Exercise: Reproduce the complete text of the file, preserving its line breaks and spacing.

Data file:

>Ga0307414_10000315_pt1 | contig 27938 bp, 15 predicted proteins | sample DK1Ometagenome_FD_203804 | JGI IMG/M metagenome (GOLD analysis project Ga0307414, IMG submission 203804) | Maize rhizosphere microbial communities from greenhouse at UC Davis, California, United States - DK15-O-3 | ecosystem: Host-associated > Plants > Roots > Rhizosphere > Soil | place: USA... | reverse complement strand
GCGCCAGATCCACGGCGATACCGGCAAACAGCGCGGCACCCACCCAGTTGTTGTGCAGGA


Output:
>Ga0307414_10000315_pt1 | contig 27938 bp, 15 predicted proteins | sample DK1Ometagenome_FD_203804 | JGI IMG/M metagenome (GOLD analysis project Ga0307414, IMG submission 203804) | Maize rhizosphere microbial communities from greenhouse at UC Davis, California, United States - DK15-O-3 | ecosystem: Host-associated > Plants > Roots > Rhizosphere > Soil | place: USA... | reverse complement strand
GCGCCAGATCCACGGCGATACCGGCAAACAGCGCGGCACCCACCCAGTTGTTGTGCAGGA